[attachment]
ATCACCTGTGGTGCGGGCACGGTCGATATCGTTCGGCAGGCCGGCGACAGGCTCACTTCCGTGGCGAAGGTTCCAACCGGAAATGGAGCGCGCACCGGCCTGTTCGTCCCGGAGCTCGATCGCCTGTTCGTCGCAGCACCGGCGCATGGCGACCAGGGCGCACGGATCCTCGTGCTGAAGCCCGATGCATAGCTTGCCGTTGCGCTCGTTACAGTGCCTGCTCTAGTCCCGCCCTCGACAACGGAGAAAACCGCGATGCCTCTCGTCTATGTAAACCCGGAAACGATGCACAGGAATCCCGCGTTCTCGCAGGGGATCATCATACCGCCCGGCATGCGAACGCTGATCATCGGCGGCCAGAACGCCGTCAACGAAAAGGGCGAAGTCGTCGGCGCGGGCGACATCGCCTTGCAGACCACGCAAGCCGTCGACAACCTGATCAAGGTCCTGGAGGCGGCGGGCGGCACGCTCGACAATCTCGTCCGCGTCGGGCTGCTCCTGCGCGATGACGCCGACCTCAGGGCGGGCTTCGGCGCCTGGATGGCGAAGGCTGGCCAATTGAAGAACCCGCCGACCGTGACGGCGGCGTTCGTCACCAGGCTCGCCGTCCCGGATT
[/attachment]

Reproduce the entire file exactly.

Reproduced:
ATCACCTGTGGTGCGGGCACGGTCGATATCGTTCGGCAGGCCGGCGACAGGCTCACTTCCGTGGCGAAGGTTCCAACCGGAAATGGAGCGCGCACCGGCCTGTTCGTCCCGGAGCTCGATCGCCTGTTCGTCGCAGCACCGGCGCATGGCGACCAGGGCGCACGGATCCTCGTGCTGAAGCCCGATGCATAGCTTGCCGTTGCGCTCGTTACAGTGCCTGCTCTAGTCCCGCCCTCGACAACGGAGAAAACCGCGATGCCTCTCGTCTATGTAAACCCGGAAACGATGCACAGGAATCCCGCGTTCTCGCAGGGGATCATCATACCGCCCGGCATGCGAACGCTGATCATCGGCGGCCAGAACGCCGTCAACGAAAAGGGCGAAGTCGTCGGCGCGGGCGACATCGCCTTGCAGACCACGCAAGCCGTCGACAACCTGATCAAGGTCCTGGAGGCGGCGGGCGGCACGCTCGACAATCTCGTCCGCGTCGGGCTGCTCCTGCGCGATGACGCCGACCTCAGGGCGGGCTTCGGCGCCTGGATGGCGAAGGCTGGCCAATTGAAGAACCCGCCGACCGTGACGGCGGCGTTCGTCACCAGGCTCGCCGTCCCGGATT